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Locoweed is a name that encompasses a large number of different plants, a portion of which are poisonous. All of the varieties look similar to one another and unless a person is very knowledgeable about plants they will likely not be able to tell each one apart from another. This being the case, it is important to treat all varieties as if they are poisonous. The majority of the species are either herbs without stems or with small stems. The plants have flowers that are different colors along with pods of a variety of sizes and shapes.
Found mainly in the western United States, these plants do well in dry soil and an environment that is semi-arid. Horses will typically avoid locoweed, unless they are lacking in food to eat.
Covering a large number of types of plants, only a portion of which are poisonous, locoweed is mainly found in the western United States and can lead to a variety of symptoms in your horse.
Should your horse experience locoweed poisoning, you may notice the following symptoms:
Your horse may appear to “go crazy” or “loco”.
The plant may be toxic as a result of alkaloids or because it is a selenium accumulator. In the cases of toxicity due to alkaloids, the toxicity will lessen upon the drying of the plant over time. If the toxicity is because of being a selenium accumulator, the toxicity will remain after the plant has dried. This is because drying has no impact on selenium accumulation.
The plant contains a toxic compound called swainsonine, an alkaloid that causes parts of the nervous system to swell after it has had a long period of time to accumulate in the body of your horse. This alkaloid would have to be ingested for at least fourteen days before it would lead to a reaction in your horse.
The other reason the plant can be poisonous is that some species are selenium accumulators, and horses can only handle a small amount of selenium over the recommended intake amounts. In many cases, selenium accumulator plants have significantly higher levels than those considered to be safe.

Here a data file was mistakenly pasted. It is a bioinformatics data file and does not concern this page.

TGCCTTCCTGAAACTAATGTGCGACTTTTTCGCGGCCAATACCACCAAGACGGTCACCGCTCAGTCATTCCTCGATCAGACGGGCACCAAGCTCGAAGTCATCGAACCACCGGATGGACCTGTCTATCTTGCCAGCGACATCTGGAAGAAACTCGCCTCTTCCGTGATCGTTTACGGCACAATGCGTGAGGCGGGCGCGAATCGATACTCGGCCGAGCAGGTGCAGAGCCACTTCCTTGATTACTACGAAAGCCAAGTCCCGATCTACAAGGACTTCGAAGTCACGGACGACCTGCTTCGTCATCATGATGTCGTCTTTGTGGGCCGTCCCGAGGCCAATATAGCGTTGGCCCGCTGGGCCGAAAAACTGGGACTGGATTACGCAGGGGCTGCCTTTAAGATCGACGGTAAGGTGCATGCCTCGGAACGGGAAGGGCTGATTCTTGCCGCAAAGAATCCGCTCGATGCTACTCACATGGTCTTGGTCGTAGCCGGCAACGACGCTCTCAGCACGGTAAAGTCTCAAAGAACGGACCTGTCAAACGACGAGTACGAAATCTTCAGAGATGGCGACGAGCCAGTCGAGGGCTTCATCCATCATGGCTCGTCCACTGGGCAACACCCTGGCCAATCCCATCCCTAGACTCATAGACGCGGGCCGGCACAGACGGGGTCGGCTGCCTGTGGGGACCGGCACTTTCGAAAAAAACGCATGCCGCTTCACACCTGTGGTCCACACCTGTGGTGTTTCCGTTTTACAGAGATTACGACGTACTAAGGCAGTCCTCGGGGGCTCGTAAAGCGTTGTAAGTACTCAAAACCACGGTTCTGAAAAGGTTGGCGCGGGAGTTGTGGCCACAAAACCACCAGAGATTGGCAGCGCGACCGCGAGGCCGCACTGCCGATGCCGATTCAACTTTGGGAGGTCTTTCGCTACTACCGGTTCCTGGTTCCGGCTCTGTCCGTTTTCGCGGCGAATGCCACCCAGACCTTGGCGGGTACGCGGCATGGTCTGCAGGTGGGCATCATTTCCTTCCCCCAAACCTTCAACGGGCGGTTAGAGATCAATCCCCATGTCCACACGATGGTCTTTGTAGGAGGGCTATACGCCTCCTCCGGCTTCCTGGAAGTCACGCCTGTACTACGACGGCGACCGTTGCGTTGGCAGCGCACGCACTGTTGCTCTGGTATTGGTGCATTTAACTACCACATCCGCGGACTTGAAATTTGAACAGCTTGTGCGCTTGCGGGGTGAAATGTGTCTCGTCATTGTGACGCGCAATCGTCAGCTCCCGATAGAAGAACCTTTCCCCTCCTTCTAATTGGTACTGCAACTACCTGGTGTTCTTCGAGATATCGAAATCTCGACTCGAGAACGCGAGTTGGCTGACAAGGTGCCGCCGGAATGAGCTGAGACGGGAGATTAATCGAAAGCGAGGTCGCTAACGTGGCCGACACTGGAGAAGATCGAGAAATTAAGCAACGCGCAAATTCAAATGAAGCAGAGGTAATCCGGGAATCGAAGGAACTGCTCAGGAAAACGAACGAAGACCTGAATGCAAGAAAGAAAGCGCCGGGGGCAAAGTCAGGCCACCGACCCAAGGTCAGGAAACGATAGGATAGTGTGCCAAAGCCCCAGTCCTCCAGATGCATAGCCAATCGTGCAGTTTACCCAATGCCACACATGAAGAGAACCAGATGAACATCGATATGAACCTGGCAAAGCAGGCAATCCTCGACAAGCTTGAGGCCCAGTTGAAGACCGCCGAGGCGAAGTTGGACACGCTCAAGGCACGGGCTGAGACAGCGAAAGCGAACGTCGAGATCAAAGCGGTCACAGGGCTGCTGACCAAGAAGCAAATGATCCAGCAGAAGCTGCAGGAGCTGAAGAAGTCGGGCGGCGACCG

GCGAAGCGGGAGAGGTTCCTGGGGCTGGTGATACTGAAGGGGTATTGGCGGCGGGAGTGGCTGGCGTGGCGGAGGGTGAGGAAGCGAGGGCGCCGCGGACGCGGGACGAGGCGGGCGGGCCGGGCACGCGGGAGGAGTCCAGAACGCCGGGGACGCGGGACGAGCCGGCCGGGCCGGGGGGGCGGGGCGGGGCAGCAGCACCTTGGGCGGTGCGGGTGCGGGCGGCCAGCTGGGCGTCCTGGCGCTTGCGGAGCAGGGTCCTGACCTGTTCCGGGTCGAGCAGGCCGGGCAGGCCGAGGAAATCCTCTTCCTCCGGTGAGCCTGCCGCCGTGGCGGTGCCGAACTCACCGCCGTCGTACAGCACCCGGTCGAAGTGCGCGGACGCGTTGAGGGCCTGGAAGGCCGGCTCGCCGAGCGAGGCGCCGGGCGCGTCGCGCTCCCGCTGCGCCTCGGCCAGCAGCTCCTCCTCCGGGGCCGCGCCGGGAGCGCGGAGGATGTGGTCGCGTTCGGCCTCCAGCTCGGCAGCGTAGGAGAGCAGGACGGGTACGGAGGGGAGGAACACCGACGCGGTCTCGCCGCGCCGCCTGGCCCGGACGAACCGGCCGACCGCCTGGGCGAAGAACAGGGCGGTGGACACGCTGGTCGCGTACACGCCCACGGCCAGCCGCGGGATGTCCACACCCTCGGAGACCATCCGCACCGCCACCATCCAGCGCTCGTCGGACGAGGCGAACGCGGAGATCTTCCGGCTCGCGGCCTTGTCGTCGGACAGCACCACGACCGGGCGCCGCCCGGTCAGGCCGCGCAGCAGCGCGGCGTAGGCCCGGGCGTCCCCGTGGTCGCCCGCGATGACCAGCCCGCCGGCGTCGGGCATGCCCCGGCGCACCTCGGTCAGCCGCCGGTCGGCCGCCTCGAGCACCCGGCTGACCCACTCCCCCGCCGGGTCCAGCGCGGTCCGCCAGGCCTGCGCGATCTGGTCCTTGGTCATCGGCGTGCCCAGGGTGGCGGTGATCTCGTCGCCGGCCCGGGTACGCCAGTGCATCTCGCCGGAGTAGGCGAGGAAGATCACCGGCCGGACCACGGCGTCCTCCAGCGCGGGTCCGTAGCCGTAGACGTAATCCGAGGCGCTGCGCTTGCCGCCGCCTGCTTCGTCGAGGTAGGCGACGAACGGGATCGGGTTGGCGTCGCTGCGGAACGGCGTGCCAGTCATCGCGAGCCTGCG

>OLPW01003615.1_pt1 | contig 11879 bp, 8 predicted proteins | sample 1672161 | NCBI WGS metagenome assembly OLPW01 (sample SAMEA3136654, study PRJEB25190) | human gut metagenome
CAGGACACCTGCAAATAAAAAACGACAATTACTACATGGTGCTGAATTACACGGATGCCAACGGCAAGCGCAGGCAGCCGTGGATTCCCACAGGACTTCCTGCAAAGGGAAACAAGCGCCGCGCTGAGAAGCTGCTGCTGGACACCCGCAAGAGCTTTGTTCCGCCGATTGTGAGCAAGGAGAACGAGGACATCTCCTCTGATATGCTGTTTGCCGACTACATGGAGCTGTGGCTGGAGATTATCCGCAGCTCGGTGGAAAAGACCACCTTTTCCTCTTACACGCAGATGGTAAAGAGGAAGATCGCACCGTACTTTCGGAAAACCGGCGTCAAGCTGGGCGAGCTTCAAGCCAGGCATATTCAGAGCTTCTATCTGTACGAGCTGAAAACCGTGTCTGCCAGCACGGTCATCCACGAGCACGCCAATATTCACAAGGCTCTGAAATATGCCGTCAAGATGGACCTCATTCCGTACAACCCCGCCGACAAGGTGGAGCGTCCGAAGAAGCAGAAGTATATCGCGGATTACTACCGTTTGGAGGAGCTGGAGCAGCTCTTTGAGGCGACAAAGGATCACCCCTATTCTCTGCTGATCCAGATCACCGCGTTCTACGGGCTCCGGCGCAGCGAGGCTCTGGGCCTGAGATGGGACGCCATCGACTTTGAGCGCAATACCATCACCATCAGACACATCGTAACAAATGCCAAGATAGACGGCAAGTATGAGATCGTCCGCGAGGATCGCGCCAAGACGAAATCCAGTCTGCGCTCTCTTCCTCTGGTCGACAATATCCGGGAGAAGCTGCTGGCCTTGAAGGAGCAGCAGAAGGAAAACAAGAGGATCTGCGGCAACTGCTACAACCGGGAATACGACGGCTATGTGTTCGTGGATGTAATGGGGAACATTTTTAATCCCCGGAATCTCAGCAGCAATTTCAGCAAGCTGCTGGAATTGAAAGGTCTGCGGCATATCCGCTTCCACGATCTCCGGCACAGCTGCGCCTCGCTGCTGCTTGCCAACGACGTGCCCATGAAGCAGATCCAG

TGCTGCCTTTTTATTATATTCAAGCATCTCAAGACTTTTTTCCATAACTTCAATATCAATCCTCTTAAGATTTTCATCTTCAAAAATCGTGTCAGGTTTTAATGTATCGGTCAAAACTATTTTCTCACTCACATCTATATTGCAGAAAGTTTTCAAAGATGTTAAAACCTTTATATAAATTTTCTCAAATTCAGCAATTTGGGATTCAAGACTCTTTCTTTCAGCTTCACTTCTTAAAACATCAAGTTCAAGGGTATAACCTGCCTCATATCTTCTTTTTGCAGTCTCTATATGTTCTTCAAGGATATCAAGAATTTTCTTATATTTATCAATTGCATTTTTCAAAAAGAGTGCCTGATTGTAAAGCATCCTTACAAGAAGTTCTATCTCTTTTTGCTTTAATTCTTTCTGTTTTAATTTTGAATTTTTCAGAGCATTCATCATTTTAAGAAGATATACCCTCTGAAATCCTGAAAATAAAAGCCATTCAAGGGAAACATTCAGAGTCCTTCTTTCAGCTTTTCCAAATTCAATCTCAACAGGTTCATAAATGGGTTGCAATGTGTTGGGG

Your veterinarian will conduct a full physical examination of your horse and ask you questions about what symptoms you have noticed, when you first noticed them and what changes have occurred. Your horse may undergo testing to determine the levels of swainsonine in his blood and tissues. His urine may also be tested to see if the concentration of mannose-containing oligosaccharides is high.
Should your horse experience locoweed poisoning, you will want to keep him away from the source of the toxin. If it is not possible to remove the plant from where he grazes, you will have to keep him away from the area. It is important to do this right away or the poisoning will continue. Even after trying it once or twice, a horse can become addicted to locoweed. Once he is no longer ingesting the locoweed, some of his symptoms may diminish, though in many cases behavioral changes in your horse will be permanent.
In addition to keeping your horse from the plant, your veterinarian will consider administering sedatives and laxatives in an effort to rid your horse of this poison. Mood elevators may also be used (for example tranylcypromine, protriptyline and reserpine).
Should your horse no longer have access to locoweed prior to showing advanced symptoms, he will be able to recover, though recovery will be slow.
Should your horse be recovering from locoweed poisoning, it is likely that follow up appointments with your veterinarian will be necessary. This will give your veterinarian the opportunity to examine your horse, see how the treatment is going, and make any changes as appropriate. It will be important to follow the recommendations of your veterinarian to ensure the best outcome for your horse.
To avoid your horse experiencing locoweed poisoning, it is a good idea to become aware of the weeds and plant species that can be invasive in pastures as well as poisonous to horses. You can walk around your pastures on occasion to make sure that potentially poisonous plants are not present. Remember that dried up plants may also be an issue.
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